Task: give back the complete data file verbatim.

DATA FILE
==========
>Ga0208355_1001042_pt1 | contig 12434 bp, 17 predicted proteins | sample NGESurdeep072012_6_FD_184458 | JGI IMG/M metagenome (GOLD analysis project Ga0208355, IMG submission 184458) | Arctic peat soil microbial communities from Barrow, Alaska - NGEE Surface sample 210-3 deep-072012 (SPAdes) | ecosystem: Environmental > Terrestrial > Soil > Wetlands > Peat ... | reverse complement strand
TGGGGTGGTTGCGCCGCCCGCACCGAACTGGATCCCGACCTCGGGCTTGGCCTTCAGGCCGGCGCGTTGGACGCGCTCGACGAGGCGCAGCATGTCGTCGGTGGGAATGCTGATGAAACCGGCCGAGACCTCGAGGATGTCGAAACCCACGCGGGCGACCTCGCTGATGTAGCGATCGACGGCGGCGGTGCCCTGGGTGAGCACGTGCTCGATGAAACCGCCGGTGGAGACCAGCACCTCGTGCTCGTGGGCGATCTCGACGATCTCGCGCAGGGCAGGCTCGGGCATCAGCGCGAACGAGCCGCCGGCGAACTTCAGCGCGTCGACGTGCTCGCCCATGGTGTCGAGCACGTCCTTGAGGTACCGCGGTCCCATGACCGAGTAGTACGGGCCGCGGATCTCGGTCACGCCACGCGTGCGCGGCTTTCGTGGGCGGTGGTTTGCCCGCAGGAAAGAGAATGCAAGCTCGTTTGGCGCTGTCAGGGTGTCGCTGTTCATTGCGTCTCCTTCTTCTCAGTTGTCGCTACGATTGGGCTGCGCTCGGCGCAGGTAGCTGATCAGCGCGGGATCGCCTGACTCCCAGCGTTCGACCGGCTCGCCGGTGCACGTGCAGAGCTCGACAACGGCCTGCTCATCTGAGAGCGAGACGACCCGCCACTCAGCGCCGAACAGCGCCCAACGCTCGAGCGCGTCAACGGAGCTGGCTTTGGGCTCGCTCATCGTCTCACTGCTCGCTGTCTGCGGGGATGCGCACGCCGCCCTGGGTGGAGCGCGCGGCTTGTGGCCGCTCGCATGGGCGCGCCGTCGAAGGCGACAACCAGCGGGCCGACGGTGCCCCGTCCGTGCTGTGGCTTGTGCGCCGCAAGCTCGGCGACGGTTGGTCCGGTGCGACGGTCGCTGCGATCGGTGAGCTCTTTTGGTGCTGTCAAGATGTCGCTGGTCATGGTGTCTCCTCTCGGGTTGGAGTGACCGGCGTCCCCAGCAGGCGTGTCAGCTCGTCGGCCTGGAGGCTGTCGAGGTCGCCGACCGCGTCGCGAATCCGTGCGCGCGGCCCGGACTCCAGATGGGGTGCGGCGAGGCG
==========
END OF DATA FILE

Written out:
>Ga0208355_1001042_pt1 | contig 12434 bp, 17 predicted proteins | sample NGESurdeep072012_6_FD_184458 | JGI IMG/M metagenome (GOLD analysis project Ga0208355, IMG submission 184458) | Arctic peat soil microbial communities from Barrow, Alaska - NGEE Surface sample 210-3 deep-072012 (SPAdes) | ecosystem: Environmental > Terrestrial > Soil > Wetlands > Peat ... | reverse complement strand
TGGGGTGGTTGCGCCGCCCGCACCGAACTGGATCCCGACCTCGGGCTTGGCCTTCAGGCCGGCGCGTTGGACGCGCTCGACGAGGCGCAGCATGTCGTCGGTGGGAATGCTGATGAAACCGGCCGAGACCTCGAGGATGTCGAAACCCACGCGGGCGACCTCGCTGATGTAGCGATCGACGGCGGCGGTGCCCTGGGTGAGCACGTGCTCGATGAAACCGCCGGTGGAGACCAGCACCTCGTGCTCGTGGGCGATCTCGACGATCTCGCGCAGGGCAGGCTCGGGCATCAGCGCGAACGAGCCGCCGGCGAACTTCAGCGCGTCGACGTGCTCGCCCATGGTGTCGAGCACGTCCTTGAGGTACCGCGGTCCCATGACCGAGTAGTACGGGCCGCGGATCTCGGTCACGCCACGCGTGCGCGGCTTTCGTGGGCGGTGGTTTGCCCGCAGGAAAGAGAATGCAAGCTCGTTTGGCGCTGTCAGGGTGTCGCTGTTCATTGCGTCTCCTTCTTCTCAGTTGTCGCTACGATTGGGCTGCGCTCGGCGCAGGTAGCTGATCAGCGCGGGATCGCCTGACTCCCAGCGTTCGACCGGCTCGCCGGTGCACGTGCAGAGCTCGACAACGGCCTGCTCATCTGAGAGCGAGACGACCCGCCACTCAGCGCCGAACAGCGCCCAACGCTCGAGCGCGTCAACGGAGCTGGCTTTGGGCTCGCTCATCGTCTCACTGCTCGCTGTCTGCGGGGATGCGCACGCCGCCCTGGGTGGAGCGCGCGGCTTGTGGCCGCTCGCATGGGCGCGCCGTCGAAGGCGACAACCAGCGGGCCGACGGTGCCCCGTCCGTGCTGTGGCTTGTGCGCCGCAAGCTCGGCGACGGTTGGTCCGGTGCGACGGTCGCTGCGATCGGTGAGCTCTTTTGGTGCTGTCAAGATGTCGCTGGTCATGGTGTCTCCTCTCGGGTTGGAGTGACCGGCGTCCCCAGCAGGCGTGTCAGCTCGTCGGCCTGGAGGCTGTCGAGGTCGCCGACCGCGTCGCGAATCCGTGCGCGCGGCCCGGACTCCAGATGGGGTGCGGCGAGGCG